Cutting Staff: Save Now, Pay Later

Last Updated Apr 21, 2009 9:29 AM EDT


Some businesses have failed to learn the limitations of short-termist approach, even after the shock of the worst downturn since the Great Depression.

I had lunch last week with a senior executive at a extremely large public company -- a financial services business, in fact. (That narrows it down, but I'm not going to get any more specific to protect her anonymity.) When she told me about major job cuts in her function of the business, I wasn't surprised. After all, financial services firms not only need to save money, they also need to be seen to save money right now.

But two further facts did shock me. First, it was a wholesale clear-out. The company had made redundant pretty much an entire cadre of senior functional specialists, all of whom had put in solid time with the business (30 years in one case).

That stuck me as questionable: not only would that denude the business of most of its skills base in a key area, it also meant they were throwing away decades-worth of accumulated knowledge about the company, its operations, its strategy and -- crucially -- its past. These people must have seen almost every shade of wrong over the years, and they know how to avoid those same mistakes in the future. It's a suicidal brain drain.

Second, the manner of this clear-out was pretty drastic. Classic "managing out" techniques had been used -- over-aggressive supervision, public humiliation, unrealistic goal-setting -- all the usual soulless stuff. If that didn't work, big cheques had been written. Now, given that these were mostly experienced guys, nearly all of them knew how to wait it out and collect their pay-off. So the aggressive management was never likely to work... but they did it anyway.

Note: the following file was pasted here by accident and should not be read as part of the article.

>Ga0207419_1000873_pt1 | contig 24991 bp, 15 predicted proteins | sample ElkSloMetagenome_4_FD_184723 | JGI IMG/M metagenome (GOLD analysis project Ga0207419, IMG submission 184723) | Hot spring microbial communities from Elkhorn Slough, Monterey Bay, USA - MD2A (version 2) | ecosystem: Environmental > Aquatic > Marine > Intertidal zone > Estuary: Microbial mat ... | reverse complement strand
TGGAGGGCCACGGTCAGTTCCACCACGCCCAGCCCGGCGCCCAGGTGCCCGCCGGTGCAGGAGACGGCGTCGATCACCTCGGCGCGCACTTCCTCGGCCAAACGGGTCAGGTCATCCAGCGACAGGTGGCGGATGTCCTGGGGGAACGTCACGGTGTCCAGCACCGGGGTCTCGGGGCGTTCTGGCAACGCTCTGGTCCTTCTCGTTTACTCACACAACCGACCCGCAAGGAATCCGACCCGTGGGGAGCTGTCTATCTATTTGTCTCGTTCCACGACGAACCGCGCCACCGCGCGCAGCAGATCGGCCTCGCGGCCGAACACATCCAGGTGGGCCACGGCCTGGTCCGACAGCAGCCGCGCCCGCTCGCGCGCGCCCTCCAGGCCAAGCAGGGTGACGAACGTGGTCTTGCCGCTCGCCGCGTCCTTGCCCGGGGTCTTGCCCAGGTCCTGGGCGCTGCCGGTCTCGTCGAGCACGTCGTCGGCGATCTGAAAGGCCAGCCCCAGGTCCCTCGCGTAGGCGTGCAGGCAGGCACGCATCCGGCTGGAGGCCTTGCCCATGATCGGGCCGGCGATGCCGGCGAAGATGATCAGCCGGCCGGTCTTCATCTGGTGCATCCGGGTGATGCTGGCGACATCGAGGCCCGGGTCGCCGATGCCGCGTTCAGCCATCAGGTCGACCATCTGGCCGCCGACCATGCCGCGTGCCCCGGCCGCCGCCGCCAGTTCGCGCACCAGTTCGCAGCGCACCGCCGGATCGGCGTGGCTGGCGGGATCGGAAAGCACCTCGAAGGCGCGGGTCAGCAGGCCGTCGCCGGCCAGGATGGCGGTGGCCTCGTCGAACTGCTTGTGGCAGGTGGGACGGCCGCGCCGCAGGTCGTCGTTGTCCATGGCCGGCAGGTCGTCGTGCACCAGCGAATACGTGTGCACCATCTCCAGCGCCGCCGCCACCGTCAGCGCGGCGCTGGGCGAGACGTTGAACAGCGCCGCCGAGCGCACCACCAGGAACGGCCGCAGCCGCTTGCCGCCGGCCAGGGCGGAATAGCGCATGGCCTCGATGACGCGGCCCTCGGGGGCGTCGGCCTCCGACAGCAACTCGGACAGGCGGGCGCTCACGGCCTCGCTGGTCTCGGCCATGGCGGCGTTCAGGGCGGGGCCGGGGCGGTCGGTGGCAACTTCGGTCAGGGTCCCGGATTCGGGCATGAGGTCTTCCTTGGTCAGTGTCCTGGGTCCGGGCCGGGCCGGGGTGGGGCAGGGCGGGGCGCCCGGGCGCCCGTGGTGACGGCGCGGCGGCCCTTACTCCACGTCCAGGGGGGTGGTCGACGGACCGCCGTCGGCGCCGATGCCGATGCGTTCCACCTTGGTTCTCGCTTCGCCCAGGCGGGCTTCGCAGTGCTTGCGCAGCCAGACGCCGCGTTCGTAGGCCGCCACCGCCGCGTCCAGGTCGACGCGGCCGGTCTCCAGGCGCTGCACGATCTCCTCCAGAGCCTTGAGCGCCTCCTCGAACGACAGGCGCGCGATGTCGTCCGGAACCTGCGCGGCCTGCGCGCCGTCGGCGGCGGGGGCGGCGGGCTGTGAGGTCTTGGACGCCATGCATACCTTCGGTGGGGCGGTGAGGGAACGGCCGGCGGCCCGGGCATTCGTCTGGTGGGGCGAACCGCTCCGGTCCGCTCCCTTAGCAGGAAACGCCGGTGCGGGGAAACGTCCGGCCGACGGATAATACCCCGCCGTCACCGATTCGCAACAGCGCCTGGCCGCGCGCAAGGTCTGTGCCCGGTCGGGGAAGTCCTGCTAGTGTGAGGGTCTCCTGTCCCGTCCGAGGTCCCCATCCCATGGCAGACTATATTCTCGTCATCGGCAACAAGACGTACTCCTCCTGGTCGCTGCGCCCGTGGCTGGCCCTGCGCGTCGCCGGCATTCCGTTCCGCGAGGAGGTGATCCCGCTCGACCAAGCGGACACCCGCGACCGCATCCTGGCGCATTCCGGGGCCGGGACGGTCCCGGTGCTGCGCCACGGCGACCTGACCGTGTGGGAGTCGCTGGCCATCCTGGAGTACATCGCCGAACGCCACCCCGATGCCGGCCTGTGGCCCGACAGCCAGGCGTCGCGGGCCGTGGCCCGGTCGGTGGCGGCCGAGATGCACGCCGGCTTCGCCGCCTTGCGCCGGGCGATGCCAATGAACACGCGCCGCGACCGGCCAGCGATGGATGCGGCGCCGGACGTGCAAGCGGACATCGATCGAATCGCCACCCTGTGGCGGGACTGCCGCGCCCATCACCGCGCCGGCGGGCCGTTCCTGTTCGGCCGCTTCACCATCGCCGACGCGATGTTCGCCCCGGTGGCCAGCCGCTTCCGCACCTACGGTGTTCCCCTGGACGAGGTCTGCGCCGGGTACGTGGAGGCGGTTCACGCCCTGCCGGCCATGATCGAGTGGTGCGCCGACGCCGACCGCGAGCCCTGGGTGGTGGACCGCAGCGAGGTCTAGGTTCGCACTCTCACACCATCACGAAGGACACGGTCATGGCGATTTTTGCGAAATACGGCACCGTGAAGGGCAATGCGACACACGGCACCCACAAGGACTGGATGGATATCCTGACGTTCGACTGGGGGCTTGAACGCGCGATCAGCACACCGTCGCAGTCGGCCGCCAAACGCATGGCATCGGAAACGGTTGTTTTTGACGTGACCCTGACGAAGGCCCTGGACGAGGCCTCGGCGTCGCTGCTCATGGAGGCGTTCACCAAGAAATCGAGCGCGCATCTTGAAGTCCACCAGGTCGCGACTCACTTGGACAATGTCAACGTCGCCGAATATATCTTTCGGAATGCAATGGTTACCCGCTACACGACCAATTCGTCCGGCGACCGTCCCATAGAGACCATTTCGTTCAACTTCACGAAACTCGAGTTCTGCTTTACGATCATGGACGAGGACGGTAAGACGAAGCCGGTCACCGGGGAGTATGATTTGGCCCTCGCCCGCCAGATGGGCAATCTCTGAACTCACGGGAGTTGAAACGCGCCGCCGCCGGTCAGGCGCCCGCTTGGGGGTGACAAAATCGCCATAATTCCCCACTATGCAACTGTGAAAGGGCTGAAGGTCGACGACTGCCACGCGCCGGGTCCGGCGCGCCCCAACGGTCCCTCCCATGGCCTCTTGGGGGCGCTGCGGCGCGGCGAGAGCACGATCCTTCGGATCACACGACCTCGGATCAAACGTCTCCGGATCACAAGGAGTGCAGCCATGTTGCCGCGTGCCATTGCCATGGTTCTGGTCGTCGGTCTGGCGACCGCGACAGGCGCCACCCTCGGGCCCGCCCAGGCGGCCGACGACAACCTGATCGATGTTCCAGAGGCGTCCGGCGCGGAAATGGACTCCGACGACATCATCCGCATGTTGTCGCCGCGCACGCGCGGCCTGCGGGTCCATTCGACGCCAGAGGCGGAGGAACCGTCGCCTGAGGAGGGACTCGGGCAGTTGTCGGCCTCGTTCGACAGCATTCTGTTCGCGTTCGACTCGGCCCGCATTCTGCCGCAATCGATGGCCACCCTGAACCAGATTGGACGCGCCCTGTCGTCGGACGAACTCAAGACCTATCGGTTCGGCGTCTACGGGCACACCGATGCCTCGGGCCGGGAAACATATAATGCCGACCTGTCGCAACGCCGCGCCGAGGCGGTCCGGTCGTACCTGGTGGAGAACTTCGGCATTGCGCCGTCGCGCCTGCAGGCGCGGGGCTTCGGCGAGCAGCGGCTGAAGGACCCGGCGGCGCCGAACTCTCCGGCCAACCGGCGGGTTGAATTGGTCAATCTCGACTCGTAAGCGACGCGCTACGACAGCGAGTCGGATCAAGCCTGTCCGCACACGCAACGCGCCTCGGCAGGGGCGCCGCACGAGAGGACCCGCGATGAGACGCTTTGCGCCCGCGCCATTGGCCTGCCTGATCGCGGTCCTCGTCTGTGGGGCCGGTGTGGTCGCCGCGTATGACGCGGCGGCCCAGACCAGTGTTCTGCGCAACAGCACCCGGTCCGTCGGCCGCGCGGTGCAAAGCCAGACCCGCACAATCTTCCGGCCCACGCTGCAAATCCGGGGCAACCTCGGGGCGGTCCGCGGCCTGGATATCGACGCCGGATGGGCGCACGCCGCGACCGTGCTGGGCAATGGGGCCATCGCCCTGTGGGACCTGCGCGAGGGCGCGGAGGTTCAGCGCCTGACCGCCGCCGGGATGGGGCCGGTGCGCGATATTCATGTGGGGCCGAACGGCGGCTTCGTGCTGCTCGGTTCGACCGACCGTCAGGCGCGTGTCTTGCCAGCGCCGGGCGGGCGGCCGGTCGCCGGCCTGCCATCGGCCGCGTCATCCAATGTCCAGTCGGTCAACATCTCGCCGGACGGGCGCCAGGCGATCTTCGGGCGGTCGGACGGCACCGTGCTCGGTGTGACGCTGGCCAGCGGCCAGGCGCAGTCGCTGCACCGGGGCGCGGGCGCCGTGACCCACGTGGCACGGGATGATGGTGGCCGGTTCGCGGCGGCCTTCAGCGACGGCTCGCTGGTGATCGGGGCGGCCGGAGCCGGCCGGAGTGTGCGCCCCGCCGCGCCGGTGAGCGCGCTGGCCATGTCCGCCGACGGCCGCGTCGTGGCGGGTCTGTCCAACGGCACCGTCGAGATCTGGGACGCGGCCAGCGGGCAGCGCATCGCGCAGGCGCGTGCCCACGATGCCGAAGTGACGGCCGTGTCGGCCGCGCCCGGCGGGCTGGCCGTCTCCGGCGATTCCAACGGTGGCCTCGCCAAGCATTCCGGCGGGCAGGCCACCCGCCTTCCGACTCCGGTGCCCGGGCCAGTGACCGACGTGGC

(Would it surprise you to learn that the CEO of this august enterprise is pulling down more than £5m in remuneration? Kind of goes with the territory...)

This seems to me the very antithesis of modern management. Even in the teeth of a recession, we're seeing businesses from all parts of the spectrum adopt creative and thoughtful approaches to restructuring. Workers are playing their part too. One provincial solicitors' firm needed to cut the payroll by ten per cent, and both partners and workers were happy to shift to a nine-day fortnight, protecting everyone's job. Similar creative has been shown by big firms such as Honda.

But it's not just about livelihoods. These businesses are protecting themselves. Most obviously, they're retaining valuable skilled workers at a time when our economy has little use for blunt, unskilled labour. In the Great Depression, there were lots of "shovelling" jobs, so you could lay off one set of drones and hire back a different set when you needed to. Now? No chance. Just think of the training costs for bringing fresh hands onto a high-tech production line.

Two other benefits:

  1. Skills are key, but knowledge is also important. People who know how your company operates, who its customers are, what they like, how to get the best out of suppliers, what quality looks like, what can go wrong... they add a surprisingly large slug of value.
  2. The more people you lay off, the longer the recovery is going to take. If everyone remains in work in 90 per cent of their salary, fewer homes are repossessed, more people need to travel to work, more lunches are consumed, more cinema tickets bought than if 90 per cent of people stay in work and ten per cent see their livelihoods collapse.
Call it enlightened self-interest. To discover one of today's financial service companies lacks it... well, it comes as no surprise, really.

(Photo: Hazel Motes cc2.0)